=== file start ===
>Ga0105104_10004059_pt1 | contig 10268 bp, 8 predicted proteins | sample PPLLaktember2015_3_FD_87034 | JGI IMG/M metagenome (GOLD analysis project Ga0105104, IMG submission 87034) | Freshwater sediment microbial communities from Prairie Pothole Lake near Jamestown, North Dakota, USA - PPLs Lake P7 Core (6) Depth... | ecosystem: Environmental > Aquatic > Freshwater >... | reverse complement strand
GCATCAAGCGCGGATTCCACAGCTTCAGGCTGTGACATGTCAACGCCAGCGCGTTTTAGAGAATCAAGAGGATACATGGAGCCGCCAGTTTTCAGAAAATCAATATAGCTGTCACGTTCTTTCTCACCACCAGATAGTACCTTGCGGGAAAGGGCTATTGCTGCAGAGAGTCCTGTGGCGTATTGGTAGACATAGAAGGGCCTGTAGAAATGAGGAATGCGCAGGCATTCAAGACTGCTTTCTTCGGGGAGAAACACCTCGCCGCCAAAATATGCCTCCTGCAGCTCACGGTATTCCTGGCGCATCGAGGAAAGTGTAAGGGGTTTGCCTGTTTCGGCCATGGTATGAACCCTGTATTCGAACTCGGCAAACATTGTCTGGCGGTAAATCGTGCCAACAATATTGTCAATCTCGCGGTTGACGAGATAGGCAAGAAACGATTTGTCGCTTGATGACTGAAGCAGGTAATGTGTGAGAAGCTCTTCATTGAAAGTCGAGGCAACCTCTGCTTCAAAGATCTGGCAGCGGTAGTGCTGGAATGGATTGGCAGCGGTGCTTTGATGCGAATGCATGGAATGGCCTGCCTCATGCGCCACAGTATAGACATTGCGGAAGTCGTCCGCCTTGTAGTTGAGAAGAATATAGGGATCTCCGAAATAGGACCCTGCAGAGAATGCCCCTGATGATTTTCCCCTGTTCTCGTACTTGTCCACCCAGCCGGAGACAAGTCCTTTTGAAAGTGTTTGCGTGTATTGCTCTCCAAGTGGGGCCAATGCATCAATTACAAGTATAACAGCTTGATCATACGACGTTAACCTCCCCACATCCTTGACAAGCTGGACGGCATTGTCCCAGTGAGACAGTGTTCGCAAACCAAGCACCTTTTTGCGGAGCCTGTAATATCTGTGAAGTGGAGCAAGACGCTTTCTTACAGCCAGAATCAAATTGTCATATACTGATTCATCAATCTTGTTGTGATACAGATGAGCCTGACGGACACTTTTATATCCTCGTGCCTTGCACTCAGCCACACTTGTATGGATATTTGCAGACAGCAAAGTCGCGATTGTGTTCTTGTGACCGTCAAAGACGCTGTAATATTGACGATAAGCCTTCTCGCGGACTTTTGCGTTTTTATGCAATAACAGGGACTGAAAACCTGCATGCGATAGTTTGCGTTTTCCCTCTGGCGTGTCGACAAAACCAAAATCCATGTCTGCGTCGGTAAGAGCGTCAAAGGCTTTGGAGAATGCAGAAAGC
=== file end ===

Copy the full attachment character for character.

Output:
>Ga0105104_10004059_pt1 | contig 10268 bp, 8 predicted proteins | sample PPLLaktember2015_3_FD_87034 | JGI IMG/M metagenome (GOLD analysis project Ga0105104, IMG submission 87034) | Freshwater sediment microbial communities from Prairie Pothole Lake near Jamestown, North Dakota, USA - PPLs Lake P7 Core (6) Depth... | ecosystem: Environmental > Aquatic > Freshwater >... | reverse complement strand
GCATCAAGCGCGGATTCCACAGCTTCAGGCTGTGACATGTCAACGCCAGCGCGTTTTAGAGAATCAAGAGGATACATGGAGCCGCCAGTTTTCAGAAAATCAATATAGCTGTCACGTTCTTTCTCACCACCAGATAGTACCTTGCGGGAAAGGGCTATTGCTGCAGAGAGTCCTGTGGCGTATTGGTAGACATAGAAGGGCCTGTAGAAATGAGGAATGCGCAGGCATTCAAGACTGCTTTCTTCGGGGAGAAACACCTCGCCGCCAAAATATGCCTCCTGCAGCTCACGGTATTCCTGGCGCATCGAGGAAAGTGTAAGGGGTTTGCCTGTTTCGGCCATGGTATGAACCCTGTATTCGAACTCGGCAAACATTGTCTGGCGGTAAATCGTGCCAACAATATTGTCAATCTCGCGGTTGACGAGATAGGCAAGAAACGATTTGTCGCTTGATGACTGAAGCAGGTAATGTGTGAGAAGCTCTTCATTGAAAGTCGAGGCAACCTCTGCTTCAAAGATCTGGCAGCGGTAGTGCTGGAATGGATTGGCAGCGGTGCTTTGATGCGAATGCATGGAATGGCCTGCCTCATGCGCCACAGTATAGACATTGCGGAAGTCGTCCGCCTTGTAGTTGAGAAGAATATAGGGATCTCCGAAATAGGACCCTGCAGAGAATGCCCCTGATGATTTTCCCCTGTTCTCGTACTTGTCCACCCAGCCGGAGACAAGTCCTTTTGAAAGTGTTTGCGTGTATTGCTCTCCAAGTGGGGCCAATGCATCAATTACAAGTATAACAGCTTGATCATACGACGTTAACCTCCCCACATCCTTGACAAGCTGGACGGCATTGTCCCAGTGAGACAGTGTTCGCAAACCAAGCACCTTTTTGCGGAGCCTGTAATATCTGTGAAGTGGAGCAAGACGCTTTCTTACAGCCAGAATCAAATTGTCATATACTGATTCATCAATCTTGTTGTGATACAGATGAGCCTGACGGACACTTTTATATCCTCGTGCCTTGCACTCAGCCACACTTGTATGGATATTTGCAGACAGCAAAGTCGCGATTGTGTTCTTGTGACCGTCAAAGACGCTGTAATATTGACGATAAGCCTTCTCGCGGACTTTTGCGTTTTTATGCAATAACAGGGACTGAAAACCTGCATGCGATAGTTTGCGTTTTCCCTCTGGCGTGTCGACAAAACCAAAATCCATGTCTGCGTCGGTAAGAGCGTCAAAGGCTTTGGAGAATGCAGAAAGC